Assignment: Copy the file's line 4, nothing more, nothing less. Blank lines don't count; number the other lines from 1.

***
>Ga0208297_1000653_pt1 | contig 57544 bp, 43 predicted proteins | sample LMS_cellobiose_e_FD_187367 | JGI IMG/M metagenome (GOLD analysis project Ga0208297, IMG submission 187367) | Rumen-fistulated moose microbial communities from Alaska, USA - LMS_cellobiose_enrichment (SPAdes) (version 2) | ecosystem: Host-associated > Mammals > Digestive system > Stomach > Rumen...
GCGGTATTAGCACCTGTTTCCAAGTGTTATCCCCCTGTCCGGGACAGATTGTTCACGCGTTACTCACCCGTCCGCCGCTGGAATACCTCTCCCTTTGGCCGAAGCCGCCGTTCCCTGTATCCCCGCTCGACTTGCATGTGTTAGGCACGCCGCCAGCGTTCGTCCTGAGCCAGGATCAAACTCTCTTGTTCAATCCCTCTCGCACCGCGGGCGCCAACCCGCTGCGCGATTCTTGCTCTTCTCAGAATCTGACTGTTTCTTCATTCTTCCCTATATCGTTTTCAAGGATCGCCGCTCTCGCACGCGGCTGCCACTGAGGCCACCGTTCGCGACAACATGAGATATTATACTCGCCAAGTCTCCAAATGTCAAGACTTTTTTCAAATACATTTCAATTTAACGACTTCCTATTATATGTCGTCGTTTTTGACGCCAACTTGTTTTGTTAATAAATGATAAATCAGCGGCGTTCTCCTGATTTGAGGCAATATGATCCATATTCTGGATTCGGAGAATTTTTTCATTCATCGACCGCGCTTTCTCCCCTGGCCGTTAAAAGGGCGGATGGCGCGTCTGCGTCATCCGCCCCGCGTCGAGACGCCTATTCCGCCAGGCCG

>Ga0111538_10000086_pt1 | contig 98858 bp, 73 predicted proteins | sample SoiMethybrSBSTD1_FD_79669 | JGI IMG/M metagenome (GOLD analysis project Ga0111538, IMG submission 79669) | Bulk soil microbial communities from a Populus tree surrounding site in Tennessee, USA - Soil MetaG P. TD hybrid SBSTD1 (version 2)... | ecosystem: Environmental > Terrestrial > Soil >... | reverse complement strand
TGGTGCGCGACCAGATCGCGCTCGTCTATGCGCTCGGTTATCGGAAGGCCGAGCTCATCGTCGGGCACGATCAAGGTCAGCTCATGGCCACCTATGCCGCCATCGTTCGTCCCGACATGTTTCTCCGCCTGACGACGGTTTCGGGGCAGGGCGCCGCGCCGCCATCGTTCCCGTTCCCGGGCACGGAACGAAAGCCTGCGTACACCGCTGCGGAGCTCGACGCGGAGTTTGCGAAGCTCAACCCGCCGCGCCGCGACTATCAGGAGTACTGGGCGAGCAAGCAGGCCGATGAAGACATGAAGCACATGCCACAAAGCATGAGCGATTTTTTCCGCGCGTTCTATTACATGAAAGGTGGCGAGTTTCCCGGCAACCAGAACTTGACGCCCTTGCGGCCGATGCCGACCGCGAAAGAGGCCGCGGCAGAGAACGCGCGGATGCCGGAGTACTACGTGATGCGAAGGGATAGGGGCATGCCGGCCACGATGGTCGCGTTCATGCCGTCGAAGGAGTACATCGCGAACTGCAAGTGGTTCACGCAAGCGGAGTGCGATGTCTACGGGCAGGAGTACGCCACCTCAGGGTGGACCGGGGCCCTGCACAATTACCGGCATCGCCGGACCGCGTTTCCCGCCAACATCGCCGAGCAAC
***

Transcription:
TGGTGCGCGACCAGATCGCGCTCGTCTATGCGCTCGGTTATCGGAAGGCCGAGCTCATCGTCGGGCACGATCAAGGTCAGCTCATGGCCACCTATGCCGCCATCGTTCGTCCCGACATGTTTCTCCGCCTGACGACGGTTTCGGGGCAGGGCGCCGCGCCGCCATCGTTCCCGTTCCCGGGCACGGAACGAAAGCCTGCGTACACCGCTGCGGAGCTCGACGCGGAGTTTGCGAAGCTCAACCCGCCGCGCCGCGACTATCAGGAGTACTGGGCGAGCAAGCAGGCCGATGAAGACATGAAGCACATGCCACAAAGCATGAGCGATTTTTTCCGCGCGTTCTATTACATGAAAGGTGGCGAGTTTCCCGGCAACCAGAACTTGACGCCCTTGCGGCCGATGCCGACCGCGAAAGAGGCCGCGGCAGAGAACGCGCGGATGCCGGAGTACTACGTGATGCGAAGGGATAGGGGCATGCCGGCCACGATGGTCGCGTTCATGCCGTCGAAGGAGTACATCGCGAACTGCAAGTGGTTCACGCAAGCGGAGTGCGATGTCTACGGGCAGGAGTACGCCACCTCAGGGTGGACCGGGGCCCTGCACAATTACCGGCATCGCCGGACCGCGTTTCCCGCCAACATCGCCGAGCAAC